Your value chain is no stronger than its weakest link

1:50 PM, 7 April 2016

Is programmatic spending problematic?

Programmatic advertising is sweeping the industry. In the UK it is now a £2.5bn. This is an impressive headline figure, but what is less well known is how this revenue is distributed to the various players in a notoriously complex buying chain.

Don't worry, this isn't another article bemoaning the margins that nefarious ad tech buccaneers are carving off your ad spend. This piece is about the importance of understanding programmatic marketing's many costs, quantifying its diverse benefits and getting an accurate grip on the value it delivers.

Since the rise of ad tech, there has always been a simmering discontent at the fees siphoned off as each ad dollar works its way through the dark plumbing of the ecosystem; this discontent should come as no surprise.

In a traditional digital display buy, 85% of advertiser investment might have reached the publisher. Now those same advertisers have to wrap their heads around research showing that just 40% of programmatic ad spend reaches the media owners -- intuitively, this just seems like bad value.

But intuition can be misleading; the reason that investment in programmatic has swelled so rapidly is because it has a tendency to work much better than traditional ways of buying media. And all this despite the margins that are taken.


Value chain

How is this possible?

Clearly, at least some of the many stakeholders taking a cut of those ad dollars are adding net value -- that is, a benefit greater than the cost. This isn't to say that advertisers should be content to see so much of their investment apparently evaporating....

It's also no longer good enough to be satisfied that programmatic works better than what came before. As marketers we're not competing with what we did in the past, we're competing with what other marketers are doing right now. Given the current scale of programmatic spend, the best marketers must ensure that they're investing in ad tech in a smarter way than their peers to maintain a competitive edge.


What's the best way to approach this?

The first step is to understand what programmatic costs your organisation in the most granular way possible.

This means more than understanding how much you're investing in programmatic buys, or the margin you've negotiated with your media agency. The more fees you can confirm, the better. It's not unreasonable to expect full and auditable transparency over the cost of your media agency, their trading desk, the technology costs for the platforms, the price of any third party data, the tracking, the ad verification, the reporting ... the list goes on.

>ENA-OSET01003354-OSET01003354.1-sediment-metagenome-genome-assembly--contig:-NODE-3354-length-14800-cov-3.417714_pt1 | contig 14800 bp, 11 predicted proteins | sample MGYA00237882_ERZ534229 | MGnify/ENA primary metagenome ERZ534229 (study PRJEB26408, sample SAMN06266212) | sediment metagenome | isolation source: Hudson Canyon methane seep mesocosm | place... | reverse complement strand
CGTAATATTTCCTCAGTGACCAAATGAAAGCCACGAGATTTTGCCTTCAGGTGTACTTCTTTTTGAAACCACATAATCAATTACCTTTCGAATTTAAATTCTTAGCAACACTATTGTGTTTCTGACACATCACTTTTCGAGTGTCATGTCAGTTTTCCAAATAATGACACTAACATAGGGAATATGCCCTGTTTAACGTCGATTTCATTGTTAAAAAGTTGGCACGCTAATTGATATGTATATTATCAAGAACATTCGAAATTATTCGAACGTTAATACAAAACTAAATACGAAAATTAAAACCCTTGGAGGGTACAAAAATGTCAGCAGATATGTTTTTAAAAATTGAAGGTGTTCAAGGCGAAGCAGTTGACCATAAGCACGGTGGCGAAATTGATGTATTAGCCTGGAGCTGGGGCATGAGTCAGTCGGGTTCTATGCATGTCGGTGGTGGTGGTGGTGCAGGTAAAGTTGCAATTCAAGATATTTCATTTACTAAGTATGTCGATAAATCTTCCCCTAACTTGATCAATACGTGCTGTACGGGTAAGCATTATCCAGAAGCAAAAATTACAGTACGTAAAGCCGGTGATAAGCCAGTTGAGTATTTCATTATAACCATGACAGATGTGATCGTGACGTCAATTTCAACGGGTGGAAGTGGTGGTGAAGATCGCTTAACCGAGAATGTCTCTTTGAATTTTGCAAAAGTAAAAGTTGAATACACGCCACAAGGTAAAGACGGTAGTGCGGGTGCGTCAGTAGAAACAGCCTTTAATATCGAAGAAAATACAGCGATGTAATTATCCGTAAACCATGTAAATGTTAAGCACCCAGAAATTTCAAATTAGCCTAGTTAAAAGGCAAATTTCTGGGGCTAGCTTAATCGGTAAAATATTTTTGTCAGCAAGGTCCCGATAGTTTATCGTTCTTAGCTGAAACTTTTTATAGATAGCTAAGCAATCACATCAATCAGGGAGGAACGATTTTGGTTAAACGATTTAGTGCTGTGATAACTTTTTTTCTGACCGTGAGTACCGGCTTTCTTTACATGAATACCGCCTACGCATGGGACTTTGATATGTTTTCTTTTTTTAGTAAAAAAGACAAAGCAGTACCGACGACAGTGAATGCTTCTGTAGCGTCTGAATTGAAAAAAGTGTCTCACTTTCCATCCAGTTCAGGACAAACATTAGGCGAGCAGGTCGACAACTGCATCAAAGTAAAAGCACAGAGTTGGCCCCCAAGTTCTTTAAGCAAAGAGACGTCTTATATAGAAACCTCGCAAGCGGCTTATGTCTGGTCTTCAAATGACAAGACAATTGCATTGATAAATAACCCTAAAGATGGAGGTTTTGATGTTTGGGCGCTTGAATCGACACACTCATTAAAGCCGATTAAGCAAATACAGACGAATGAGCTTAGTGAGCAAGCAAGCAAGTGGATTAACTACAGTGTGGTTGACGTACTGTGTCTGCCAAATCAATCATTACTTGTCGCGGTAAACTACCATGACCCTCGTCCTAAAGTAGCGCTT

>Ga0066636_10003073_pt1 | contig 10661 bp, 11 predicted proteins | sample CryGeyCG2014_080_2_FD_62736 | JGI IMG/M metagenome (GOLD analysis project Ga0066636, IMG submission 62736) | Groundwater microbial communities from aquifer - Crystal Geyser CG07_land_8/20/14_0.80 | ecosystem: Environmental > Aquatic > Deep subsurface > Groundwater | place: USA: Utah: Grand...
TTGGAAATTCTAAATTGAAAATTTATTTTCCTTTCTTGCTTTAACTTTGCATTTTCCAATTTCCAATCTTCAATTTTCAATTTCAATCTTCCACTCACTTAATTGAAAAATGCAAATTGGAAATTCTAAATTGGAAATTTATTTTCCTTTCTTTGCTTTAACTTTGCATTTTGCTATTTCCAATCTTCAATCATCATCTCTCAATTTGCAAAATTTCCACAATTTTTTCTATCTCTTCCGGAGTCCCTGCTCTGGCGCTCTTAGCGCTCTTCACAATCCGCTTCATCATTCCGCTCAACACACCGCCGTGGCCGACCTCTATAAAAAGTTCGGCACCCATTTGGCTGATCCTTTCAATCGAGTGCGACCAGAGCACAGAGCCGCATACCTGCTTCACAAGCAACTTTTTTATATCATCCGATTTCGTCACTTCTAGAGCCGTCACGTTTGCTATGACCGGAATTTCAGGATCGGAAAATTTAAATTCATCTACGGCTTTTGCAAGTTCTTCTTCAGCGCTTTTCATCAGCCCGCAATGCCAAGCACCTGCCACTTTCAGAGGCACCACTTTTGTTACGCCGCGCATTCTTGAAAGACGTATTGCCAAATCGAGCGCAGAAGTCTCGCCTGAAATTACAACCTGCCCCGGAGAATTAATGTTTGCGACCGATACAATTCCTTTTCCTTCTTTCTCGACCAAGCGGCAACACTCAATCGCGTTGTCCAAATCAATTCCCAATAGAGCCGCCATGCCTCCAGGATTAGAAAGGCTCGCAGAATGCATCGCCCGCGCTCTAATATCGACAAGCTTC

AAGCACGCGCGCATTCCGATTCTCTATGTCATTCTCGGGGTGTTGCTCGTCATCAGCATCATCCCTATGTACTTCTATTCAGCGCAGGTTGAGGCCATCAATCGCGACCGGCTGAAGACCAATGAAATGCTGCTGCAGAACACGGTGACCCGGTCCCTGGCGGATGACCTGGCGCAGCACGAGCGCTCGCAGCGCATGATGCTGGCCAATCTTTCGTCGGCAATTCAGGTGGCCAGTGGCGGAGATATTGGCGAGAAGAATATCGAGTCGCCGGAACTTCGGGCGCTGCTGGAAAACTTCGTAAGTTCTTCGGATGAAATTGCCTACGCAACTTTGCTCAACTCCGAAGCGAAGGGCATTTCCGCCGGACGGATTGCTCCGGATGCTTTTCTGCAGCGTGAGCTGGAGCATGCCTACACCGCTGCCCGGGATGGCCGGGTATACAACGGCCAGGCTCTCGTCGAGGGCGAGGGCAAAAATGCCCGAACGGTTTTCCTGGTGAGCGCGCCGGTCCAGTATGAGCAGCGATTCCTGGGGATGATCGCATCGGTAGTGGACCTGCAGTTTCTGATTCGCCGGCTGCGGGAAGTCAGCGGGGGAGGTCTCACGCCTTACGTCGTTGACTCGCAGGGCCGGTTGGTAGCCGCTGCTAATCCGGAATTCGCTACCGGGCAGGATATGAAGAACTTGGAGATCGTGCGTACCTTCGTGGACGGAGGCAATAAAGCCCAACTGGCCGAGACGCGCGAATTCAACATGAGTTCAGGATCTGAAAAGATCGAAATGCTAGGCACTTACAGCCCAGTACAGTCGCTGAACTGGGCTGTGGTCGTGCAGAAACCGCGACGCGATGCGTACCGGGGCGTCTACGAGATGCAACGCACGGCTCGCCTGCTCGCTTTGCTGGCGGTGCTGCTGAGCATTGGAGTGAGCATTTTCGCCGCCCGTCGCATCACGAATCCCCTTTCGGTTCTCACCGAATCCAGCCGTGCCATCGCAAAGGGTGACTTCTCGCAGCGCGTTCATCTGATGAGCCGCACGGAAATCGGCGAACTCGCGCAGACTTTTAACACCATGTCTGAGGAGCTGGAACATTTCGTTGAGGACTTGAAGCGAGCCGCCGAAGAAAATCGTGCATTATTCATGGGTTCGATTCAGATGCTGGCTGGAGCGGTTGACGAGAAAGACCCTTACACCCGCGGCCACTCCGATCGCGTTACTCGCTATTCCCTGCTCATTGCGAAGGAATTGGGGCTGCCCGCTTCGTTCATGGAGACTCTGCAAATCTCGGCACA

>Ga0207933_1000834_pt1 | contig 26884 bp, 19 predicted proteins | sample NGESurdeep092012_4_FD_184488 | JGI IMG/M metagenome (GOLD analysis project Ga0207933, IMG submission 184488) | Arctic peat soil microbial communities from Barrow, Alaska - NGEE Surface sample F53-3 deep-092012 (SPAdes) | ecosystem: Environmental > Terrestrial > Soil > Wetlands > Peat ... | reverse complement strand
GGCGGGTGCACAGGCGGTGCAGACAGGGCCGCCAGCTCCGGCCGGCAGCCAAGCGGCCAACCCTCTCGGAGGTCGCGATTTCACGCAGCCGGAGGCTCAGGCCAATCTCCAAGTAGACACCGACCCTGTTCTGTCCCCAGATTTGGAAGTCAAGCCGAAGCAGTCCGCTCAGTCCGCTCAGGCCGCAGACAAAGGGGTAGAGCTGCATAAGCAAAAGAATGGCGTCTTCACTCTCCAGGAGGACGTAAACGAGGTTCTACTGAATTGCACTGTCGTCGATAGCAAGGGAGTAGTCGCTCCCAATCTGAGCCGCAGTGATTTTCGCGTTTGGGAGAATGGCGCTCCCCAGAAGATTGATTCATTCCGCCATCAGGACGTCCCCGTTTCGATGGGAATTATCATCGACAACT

Verifying this by pairing invoices with finely sliced campaign data, ideally extracted directly from the DSP, will give you an assured enough view of your value chain to be able to talk confidently to

your procurement or finance departments about where your budget is going. But this is just half the story...

Understanding the benefit that each cost generates is a more subjective and complex task, but only by grasping this can you understand the value created by your investment.


What are the costs?

Costs can be broken into groups -- people, technology, and data. People may include agency and trade desk fees, technology costs comprise of platform and tracking or verification tools, and data fees are typically for third party data. Identifying the value delivered by each group will reveal separate challenges, but the first job is to understand the functions, processes and outputs of each.

Can you justify using a DSP that charges a 20% fee when others charge only 10%? If you know that its modelling capabilities outstrip the competition, it gives you access to exclusive inventory or its streamlined workflow drives down operating costs, the answer may be yes. Alternatively, if you discover that its output -- the performance generated -- is worse than another DSP, the answer is almost certainly going to be no.

Does the 15% management fee charged by your trade desk represent a sensible investment? If you have visibility over the processes they undertake to optimise your campaigns, can see the performance increases that these interventions produce and get fantastic business insight from the team, then they may generate a large net benefit. But if you judge that a lower price alternative would deliver the same service or that you could internalise some of the processes at a lower cost, it may be that this represents a comparatively low value solution.

Once you understand the cost of each element of your value chain and have visibility over the benefit that it confers, some may stand out as great value, some will stand out for the opposite reason and many will occupy a grey area.


Where to next?

This is just the first step in optimising your programmatic investment. Once armed with this insight, the next challenge is to adjust your investment flow to increase its return. It's unlikely that the most efficient way to do this will be to throw it all out and start from scratch, but tweaking elements, measuring the value differential and iterating again will help you move steadily in the right direction.

This a process that some major brands are starting to explore, but most are yet to fully embrace.

As your programmatic investment increases, getting a head start on this will help you reduce your marketing cost, increase its benefit and, ultimately, deliver a higher incremental value back to your business.

How do you balance your marketing expenditure? Is there a particular emphasis in one area than others? Where do you stand with programmatic investments? All feedback, queries, and opinions are welcomed to lindsay@anza.co.nz

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